EASTSIDE INTERFAITH SOCIAL CONCERNS COUNCIL MINUTES
P.O. Box 662, Bellevue, WA 98009-0662
October 14, 2014
The meeting was held in Bristol Hall of St. Margaret’s Episcopal Church beginning at 12:00 noon.
WELCOME: The meeting was called to order and conducted by EISCC President Warren Marquardson.
OPENING REFLECTION: Jerry Hatfield provided the opening reading and prayer.
SELF-INTRODUCTIONS were made by 32 representatives and guests.
MINUTES of the September 9, 2014, meeting were approved as submitted.
TREASURER’S REPORT: The Treasurer was not present at the meeting. Warren reminded our member organizations to forward their dues payments for the current year – if they have not already done so. You can find out the status of your organizations dues payment for the current year by going to our website (see address above).
REFRESHMENT COORDINATOR: Many thanks to Anne St. Germain, Jerry Hatfield, Kaylie Fiedler, Nina Weaver, and Betty Spohn for providing the day’s refreshments.
Candidate Forum: EISCC was a co-sponsor with the Faith Action Network (FAN) of a recent bi-partisan candidates’ forum which was held October 12 at St. Luke’s Lutheran Church in Bellevue. There was a good exchange of ideas from the candidates and audience members had an opportunity to ask questions. Although this seemed an appropriate and worthwhile effort, there were only about 25 people in attendance.
Nominating Committee: The committee put forward its slate for the Board. It has nominated
Diane Richards – President
Tony Copes – President-Elect
Warren Marquardson – Past President
Secretary – Dick Jacke
Treasurer – Kimberly Kibby
New, at-large board member – Linda Hillesheim
Continuing at-large board members are Steve Baber, Steve Roberts, and Anne St. Germain. The new Board was elected by acclamation.
Congregations for Kids: Nancy Jacobs was able to provide a final report for the last school year and the start of the new school year. Once again the project is a success, although we have fewer students that we will be helping this year – we are not sure why, as the district’s demographic report on free and reduced price lunches is not yet out. The district liaison expects that the number of homeless students this year will be at least the same as last year – over 200.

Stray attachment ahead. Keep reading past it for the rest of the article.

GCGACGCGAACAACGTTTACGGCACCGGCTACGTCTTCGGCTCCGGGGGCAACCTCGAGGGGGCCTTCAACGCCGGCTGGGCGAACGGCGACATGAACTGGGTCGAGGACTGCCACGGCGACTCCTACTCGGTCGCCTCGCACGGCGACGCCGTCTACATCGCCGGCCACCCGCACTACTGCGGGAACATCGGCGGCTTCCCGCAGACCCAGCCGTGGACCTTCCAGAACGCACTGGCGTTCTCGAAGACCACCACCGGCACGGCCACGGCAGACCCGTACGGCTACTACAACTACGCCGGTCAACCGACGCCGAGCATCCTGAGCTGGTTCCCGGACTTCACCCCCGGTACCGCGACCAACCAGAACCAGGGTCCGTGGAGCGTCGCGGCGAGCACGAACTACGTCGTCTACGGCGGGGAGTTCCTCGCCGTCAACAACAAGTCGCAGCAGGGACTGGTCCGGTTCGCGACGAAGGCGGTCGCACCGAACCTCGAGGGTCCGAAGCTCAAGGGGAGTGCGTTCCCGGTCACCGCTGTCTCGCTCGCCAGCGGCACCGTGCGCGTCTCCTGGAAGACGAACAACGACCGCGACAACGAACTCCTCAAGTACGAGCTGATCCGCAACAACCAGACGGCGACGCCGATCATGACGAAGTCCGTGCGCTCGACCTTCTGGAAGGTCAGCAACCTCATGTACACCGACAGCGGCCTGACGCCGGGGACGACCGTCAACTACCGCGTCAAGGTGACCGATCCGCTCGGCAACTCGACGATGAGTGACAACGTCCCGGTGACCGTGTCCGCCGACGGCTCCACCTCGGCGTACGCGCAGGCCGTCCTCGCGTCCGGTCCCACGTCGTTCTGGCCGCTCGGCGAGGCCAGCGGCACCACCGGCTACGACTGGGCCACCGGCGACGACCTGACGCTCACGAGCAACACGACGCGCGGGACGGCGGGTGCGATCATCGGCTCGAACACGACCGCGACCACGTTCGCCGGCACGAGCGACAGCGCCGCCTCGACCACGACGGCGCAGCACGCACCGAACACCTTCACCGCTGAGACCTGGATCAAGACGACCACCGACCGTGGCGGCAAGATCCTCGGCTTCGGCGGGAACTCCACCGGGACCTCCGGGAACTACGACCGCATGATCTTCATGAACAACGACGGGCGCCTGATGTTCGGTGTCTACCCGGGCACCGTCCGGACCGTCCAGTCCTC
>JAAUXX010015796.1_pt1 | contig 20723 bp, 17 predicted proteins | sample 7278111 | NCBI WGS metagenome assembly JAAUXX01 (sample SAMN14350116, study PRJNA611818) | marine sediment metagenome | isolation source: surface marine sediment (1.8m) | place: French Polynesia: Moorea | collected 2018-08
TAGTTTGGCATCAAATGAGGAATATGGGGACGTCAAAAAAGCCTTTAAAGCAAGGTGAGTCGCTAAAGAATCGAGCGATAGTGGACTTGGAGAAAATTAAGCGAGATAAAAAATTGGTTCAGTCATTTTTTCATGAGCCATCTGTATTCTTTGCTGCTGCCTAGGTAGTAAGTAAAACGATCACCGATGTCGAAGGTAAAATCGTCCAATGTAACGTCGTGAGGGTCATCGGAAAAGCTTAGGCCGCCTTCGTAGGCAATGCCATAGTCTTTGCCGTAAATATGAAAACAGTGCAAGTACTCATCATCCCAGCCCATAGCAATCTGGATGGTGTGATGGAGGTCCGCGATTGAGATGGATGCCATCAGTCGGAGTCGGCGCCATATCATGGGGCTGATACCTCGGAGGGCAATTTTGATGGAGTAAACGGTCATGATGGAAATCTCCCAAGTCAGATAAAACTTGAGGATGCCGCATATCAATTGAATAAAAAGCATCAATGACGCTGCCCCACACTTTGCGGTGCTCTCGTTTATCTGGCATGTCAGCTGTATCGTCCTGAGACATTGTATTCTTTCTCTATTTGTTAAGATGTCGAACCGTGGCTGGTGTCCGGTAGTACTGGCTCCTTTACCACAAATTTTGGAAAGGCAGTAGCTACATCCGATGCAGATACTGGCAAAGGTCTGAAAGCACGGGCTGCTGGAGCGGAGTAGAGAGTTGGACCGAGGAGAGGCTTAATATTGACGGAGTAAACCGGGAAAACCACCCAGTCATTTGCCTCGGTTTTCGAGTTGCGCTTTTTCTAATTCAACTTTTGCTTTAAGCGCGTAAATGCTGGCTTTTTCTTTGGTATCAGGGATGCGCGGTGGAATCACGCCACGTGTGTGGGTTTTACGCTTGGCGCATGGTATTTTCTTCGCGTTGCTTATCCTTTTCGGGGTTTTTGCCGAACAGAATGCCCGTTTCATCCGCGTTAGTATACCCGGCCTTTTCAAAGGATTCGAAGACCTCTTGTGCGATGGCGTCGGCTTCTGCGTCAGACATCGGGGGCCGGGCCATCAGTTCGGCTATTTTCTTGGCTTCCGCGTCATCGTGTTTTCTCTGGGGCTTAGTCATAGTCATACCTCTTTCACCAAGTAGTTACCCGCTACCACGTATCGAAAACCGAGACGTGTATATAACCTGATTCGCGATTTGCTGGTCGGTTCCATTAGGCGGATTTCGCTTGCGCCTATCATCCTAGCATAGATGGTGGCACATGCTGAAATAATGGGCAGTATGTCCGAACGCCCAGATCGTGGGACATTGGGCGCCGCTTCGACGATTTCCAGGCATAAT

This year, students from 28 different schools were helped, ranging from a high of 181 students to a low of 4. As of August, we had helped 1458 kids (compared to 1586 last year). We project that we will help at least 1505 students this year (compared to 1622 last year). This year, we gave backpacks with supplies only to students in kindergarten, 2nd, 4th, 6th, 9th, and 11th grades and bags of supplies to the rest. This resulted in 690 backpacks with supplies and 815 bags of supplies being contributed. This compares to 1300 backpacks and 350 bags of supplies the previous year.
The value of this year’s project based on the value of what went into each backpack or bag of supplies is estimated at $48,000. Last year, the value was estimated at $64,000 – reflecting the higher number of backpacks given. Expenses were very similar to last year, with more money spent on fewer – but sturdier – backpacks.
This year, the donations came from 27 congregations, 1 corporation, 1 foundation, and 1 university program.
Over the last 19 years, the program has filled over 19,950 requests from the school district. The program thanks EISCC for its ongoing support!
Backpack Meals: Jan Starr was unable to attend our meeting. Julie Foster arrived later in the meeting to provide an update. She indicated that the program was off to a good start and that it had provided 450 packs so far – about 100 each week. She thanked participants for their support of the program. They do need help packing the backpacks, which is done on Thursday mornings between 8:30 and 9:30 am. Volunteer sign-ups are currently being handled using SignUpGenius.